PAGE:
Before responding to questions and objections, let me summarize my argument here. I have argued that the entire edifice of Evidence-Based Medicine is premised on what I call the “fallacy of quantification”: that is, the fundamental assumption that that medical phenomena (e.g., burden of disease, degree of disability, response to treatment, extent of symptoms) can be quantified to permit measurement. This assumption is so basic, so foundational to the enterprise of EBM that it is almost never acknowledged, let alone called into questioned. And I have argued that the process of quantification (that is, the process of giving numerical values to complex qualitative medical phenomena), creates a facade, a veneer of objectivity, which glosses over the intrinsic subjectivity of clinical research. And I have shown how the “fallacy of quantification” distorts and misrepresents medical phenomena and leads not just to misleading and unreliable research outcomes, but frequently to inconsistent and bizarre ones. And finally, I have argued that once we have lifted the specious veil of objectivity which surrounds Evidence-based Medicine, it is clear that any medical advances we have made in the past 20 years are not because of EBM, but rather in spite of it.
I realize that this is a provocative and controversial argument. And it is undoubtedly threatening and offensive to many people who have invested much time and energy in the pursuit of EBM. I also realize that there are many people who will not be convinced by my argument. In fact, I think that unless one already harbours significant doubts about utility and truth of EBM, one will not necessarily be convinced by my argument. That said, I do believe that a great many physicians secretly entertain doubts and suspicions about the benefits of EBM, but are reluctant to voice concerns for several reasons. First, they are fearful of being considered a fool and a luddite. Second, they don’t fully understand why EBM does not appear to work. And third, they are intimidated by the fact that no end of prominent people, Journals, and Institutions thoroughly endorse it. My hope here is to give voice to what I suspect is a large silent majority.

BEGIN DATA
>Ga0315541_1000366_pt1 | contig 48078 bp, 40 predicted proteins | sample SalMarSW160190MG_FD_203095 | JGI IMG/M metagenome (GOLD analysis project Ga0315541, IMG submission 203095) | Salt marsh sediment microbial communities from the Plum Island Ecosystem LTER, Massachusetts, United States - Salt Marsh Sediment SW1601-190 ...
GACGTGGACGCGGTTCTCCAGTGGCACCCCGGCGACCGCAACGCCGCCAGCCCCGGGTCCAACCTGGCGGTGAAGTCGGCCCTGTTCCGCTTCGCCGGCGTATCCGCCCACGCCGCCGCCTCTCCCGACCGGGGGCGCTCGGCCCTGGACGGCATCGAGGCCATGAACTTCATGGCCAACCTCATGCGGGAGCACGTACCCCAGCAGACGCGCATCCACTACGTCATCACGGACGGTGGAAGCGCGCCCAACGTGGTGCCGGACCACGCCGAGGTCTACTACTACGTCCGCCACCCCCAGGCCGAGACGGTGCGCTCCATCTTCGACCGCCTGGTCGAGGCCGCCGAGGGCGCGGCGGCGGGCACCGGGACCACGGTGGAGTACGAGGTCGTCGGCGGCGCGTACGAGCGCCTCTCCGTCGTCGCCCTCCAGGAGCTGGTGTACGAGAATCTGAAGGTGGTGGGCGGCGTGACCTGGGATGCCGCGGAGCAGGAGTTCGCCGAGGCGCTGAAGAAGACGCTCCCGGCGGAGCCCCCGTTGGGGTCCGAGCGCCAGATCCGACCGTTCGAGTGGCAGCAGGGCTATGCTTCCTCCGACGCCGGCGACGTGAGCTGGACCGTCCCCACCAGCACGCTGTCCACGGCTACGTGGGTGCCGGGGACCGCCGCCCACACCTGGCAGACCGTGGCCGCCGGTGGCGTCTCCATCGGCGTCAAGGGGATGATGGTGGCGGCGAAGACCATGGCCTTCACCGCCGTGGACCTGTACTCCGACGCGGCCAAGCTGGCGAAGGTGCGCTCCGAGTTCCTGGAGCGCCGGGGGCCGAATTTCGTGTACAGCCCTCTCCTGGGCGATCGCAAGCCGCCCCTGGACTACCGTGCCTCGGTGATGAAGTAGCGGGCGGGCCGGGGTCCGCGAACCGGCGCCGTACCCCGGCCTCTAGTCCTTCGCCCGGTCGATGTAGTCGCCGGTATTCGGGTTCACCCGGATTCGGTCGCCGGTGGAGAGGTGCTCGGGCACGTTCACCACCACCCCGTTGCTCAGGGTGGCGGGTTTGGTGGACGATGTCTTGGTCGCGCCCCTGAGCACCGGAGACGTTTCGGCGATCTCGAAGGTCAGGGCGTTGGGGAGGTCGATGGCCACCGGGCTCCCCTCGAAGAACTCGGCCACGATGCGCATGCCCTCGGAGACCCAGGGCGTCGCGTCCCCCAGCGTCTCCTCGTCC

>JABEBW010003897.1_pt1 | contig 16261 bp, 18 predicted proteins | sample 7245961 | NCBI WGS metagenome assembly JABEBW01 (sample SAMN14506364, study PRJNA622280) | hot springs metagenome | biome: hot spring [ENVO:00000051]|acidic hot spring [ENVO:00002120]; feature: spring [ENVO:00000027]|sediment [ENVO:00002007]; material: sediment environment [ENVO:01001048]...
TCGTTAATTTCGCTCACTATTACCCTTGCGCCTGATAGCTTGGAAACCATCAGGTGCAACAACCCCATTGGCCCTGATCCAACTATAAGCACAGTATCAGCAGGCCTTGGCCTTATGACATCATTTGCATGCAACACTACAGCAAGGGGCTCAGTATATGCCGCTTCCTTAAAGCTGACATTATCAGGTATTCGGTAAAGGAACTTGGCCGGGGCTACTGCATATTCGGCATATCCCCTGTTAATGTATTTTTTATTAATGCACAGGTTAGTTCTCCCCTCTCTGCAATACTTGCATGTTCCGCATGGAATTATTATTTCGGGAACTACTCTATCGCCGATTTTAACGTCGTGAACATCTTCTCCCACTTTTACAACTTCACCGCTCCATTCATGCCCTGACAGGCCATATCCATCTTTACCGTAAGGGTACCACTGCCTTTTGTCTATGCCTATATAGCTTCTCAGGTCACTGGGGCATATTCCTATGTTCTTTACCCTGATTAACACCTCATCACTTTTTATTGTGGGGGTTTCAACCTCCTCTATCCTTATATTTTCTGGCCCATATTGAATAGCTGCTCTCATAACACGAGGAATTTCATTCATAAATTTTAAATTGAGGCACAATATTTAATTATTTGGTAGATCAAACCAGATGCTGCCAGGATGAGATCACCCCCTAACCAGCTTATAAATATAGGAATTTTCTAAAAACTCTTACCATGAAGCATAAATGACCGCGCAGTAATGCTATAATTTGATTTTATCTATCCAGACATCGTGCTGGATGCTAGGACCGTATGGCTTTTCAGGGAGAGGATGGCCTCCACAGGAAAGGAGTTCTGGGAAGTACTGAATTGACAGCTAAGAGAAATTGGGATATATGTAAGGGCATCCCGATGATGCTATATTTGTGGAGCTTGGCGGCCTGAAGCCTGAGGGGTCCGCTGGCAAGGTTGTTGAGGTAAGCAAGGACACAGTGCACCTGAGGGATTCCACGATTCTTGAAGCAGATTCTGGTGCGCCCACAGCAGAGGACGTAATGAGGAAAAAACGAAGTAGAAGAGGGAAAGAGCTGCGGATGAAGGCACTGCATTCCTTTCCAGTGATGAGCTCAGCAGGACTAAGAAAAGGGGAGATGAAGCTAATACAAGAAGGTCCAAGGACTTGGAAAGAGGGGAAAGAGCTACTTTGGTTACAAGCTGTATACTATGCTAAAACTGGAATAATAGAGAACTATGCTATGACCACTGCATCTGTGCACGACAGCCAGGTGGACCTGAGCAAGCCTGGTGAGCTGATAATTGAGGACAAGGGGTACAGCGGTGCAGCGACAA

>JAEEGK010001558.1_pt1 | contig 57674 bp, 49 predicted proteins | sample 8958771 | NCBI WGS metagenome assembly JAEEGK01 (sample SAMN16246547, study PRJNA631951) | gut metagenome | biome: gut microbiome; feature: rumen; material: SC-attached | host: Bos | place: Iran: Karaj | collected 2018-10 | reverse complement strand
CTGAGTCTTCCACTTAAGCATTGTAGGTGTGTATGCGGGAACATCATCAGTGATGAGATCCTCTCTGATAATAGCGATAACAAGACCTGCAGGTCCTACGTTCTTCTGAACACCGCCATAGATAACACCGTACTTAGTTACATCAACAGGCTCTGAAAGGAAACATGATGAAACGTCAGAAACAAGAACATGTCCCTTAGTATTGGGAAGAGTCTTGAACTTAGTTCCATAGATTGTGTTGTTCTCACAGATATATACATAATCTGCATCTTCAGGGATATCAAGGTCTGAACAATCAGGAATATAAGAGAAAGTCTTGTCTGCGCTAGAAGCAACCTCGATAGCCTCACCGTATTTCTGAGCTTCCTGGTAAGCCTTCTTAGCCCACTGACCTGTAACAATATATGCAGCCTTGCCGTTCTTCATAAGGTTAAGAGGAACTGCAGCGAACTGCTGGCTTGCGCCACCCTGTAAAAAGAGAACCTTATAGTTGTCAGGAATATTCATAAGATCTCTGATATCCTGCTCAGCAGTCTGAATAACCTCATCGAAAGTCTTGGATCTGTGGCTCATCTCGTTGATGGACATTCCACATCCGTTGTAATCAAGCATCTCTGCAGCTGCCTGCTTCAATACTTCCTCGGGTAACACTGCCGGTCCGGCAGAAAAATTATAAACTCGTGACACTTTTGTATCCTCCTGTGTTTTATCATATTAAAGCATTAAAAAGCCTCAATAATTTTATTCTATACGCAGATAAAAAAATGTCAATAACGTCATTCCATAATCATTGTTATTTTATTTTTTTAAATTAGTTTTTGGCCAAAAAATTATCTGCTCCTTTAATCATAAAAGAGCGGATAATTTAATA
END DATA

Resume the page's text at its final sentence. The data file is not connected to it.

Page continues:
So, let me know respond to some of the most common questions and objections
- Consequences of your Argument
- Are you serious?
- What about the impact of good research?
- EBM is just a tool for evaluation and interpretation
- What about bias in research?
- What do you propose?
- Concluding remarks